Other reported KORUS renegotiation results sound minor, although, again, a full assessment will have to wait for the release of the text. For instance, there appears to be a new agreement on environmental testing standards for autos. This could refer to Korea’s Fuel Economy and Greenhouse Gas Standards, which are updated every five years by the Korean Ministry of Environment. Through the negotiations, Korea has agreed to base the update of these standards for the 2021-2025 period on “global trends, including U.S. standards” and increase the number of eco-innovation credits available for auto imports to meet the fuel economy and greenhouse gas requirements. In addition, there was an agreement on harmonizing the testing requirements on gasoline engine vehicle exports so that these products will not have to be tested twice. As a result, U.S. emissions testing will be seen as equivalent to Korean testing requirements.

And Korea agreed to include American companies in a “national drug reimbursement program,” which offers premium pricing for certain new drugs. This change has been pushed by the Pharmaceutical Research and Manufacturers of America (PhRMA), which has argued that U.S. companies have been negatively affected by Korea’s low drug prices.   In addition to these changes, vague announcements were made with regard to introducing more transparency to certain dispute procedures, and changes to Korean customs inspection procedures.   Overall, from what we know so far, the KORUS renegotiation looks like a minor tweak to U.S. trade relationships, rather than the wholesale revolution that is sometimes indicated by Trump’s tweets. That is probably for the best. However, KORUS has been a somewhat minor point on the Trump administration’s trade agenda, so we should not take too much comfort from this. It may be that the administation simply wanted to focus its more aggressive trade actions on other countries. The U.S. trade relationship with each country is different. The two big items that are coming next on the agenda are the NAFTA renegotiation and the U.S.-China trade relationship. The resolution of these will tell us more about whether the administation can figure out a way to put together a coherent trade strategy that does not unravel decades of trade liberalization.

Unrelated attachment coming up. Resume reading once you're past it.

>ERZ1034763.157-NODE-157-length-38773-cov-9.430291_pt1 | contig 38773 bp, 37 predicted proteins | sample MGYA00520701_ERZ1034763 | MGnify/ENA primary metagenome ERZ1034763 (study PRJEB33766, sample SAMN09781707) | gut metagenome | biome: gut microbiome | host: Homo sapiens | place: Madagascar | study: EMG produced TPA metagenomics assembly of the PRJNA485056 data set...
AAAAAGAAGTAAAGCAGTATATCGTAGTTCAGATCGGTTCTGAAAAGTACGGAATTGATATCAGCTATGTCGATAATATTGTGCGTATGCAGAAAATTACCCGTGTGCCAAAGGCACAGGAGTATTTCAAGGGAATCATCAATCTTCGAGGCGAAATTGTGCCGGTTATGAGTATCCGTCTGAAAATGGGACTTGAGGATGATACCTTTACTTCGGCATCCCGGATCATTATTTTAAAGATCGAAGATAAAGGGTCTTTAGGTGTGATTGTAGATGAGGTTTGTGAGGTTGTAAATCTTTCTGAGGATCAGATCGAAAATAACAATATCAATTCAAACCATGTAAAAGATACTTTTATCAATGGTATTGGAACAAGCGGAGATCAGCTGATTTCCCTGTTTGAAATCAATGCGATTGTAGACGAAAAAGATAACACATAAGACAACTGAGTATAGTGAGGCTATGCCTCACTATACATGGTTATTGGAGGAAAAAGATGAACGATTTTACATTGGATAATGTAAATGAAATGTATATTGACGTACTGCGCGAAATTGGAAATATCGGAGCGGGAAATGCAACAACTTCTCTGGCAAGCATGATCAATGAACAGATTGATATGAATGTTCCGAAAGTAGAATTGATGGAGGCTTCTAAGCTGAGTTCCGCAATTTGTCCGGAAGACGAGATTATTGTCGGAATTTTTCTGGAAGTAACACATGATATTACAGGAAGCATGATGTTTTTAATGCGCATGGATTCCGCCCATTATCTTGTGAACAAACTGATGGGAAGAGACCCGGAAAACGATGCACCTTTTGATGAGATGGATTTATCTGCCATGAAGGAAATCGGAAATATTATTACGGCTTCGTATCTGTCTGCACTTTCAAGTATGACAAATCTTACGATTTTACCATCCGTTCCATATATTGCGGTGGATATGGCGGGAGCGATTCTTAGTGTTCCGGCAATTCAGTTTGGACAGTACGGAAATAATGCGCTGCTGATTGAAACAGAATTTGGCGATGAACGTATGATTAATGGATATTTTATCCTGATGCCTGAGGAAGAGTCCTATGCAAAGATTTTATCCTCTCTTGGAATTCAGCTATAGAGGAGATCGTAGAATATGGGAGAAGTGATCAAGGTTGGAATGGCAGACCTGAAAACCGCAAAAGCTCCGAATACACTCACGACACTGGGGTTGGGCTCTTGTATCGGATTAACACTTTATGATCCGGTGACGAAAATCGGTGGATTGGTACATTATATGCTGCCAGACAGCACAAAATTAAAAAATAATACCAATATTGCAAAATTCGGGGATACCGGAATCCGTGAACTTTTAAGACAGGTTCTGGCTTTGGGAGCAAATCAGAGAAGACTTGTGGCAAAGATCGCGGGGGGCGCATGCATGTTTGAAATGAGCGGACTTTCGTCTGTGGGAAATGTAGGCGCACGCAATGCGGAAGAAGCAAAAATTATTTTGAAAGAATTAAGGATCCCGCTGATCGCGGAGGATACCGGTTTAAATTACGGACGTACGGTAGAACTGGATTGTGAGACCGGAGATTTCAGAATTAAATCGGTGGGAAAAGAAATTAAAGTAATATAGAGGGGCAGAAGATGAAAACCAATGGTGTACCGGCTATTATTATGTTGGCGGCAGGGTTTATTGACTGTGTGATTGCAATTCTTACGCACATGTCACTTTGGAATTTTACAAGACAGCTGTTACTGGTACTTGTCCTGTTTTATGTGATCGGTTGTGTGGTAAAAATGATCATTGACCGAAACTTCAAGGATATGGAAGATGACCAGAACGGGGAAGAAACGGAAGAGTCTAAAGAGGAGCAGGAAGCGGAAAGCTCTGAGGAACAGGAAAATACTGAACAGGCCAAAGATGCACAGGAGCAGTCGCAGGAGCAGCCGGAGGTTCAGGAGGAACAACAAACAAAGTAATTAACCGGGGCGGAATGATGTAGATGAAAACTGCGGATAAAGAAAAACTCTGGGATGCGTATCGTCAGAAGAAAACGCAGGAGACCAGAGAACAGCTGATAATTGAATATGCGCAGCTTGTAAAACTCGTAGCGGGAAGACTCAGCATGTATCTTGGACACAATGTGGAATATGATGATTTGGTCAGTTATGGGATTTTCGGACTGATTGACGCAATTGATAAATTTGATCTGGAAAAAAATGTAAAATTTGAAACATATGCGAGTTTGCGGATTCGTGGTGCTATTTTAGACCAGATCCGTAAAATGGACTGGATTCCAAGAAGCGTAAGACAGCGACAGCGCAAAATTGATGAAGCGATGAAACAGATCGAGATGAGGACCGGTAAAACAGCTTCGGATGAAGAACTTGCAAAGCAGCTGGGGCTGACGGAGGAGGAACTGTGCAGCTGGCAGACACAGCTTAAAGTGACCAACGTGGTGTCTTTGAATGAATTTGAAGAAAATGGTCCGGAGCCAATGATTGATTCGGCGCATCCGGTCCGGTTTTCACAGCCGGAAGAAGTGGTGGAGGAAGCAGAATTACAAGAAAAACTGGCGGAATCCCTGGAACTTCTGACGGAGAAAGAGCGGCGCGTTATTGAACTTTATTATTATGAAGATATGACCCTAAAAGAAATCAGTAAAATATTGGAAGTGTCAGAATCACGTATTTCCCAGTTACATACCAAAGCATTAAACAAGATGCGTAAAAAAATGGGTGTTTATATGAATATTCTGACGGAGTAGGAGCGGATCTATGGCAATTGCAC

Last week the White House announced that Richard Clarida will be nominated to become Vice Chair of the Federal Reserve Board. More than a month ago, Clarida became the front-runner for the role. He is widely seen as a centrist and a pragmatist holding mostly conventional views on monetary policy. Mostly.

As Vice Chair, Clarida will be the third pillar of the Fed’s new leadership, joining Chair Jerome Powell and recently announced incoming NY Fed President John Williams. Having been an economics professor at Columbia University since 1988 and a Global Strategic Advisor at Pacific Investment Management Company (PIMCO) since 2006, Clarida provides a complement to both Powell’s largely business background and Williams’ career inside the Fed.

With a couple of mutual research interests, Clarida and Williams will likely work well together. They’ve both explored the natural rate of interest (r*) — Williams is the coauthor of the widely cited r* estimates and Clarida has examined natural rates from an international perspective. Another area of mutual interest is price level targeting. As I have noted previously, Williams is an advocate of the Fed adopting such a target while Clarida has also explored its merits for monetary policy.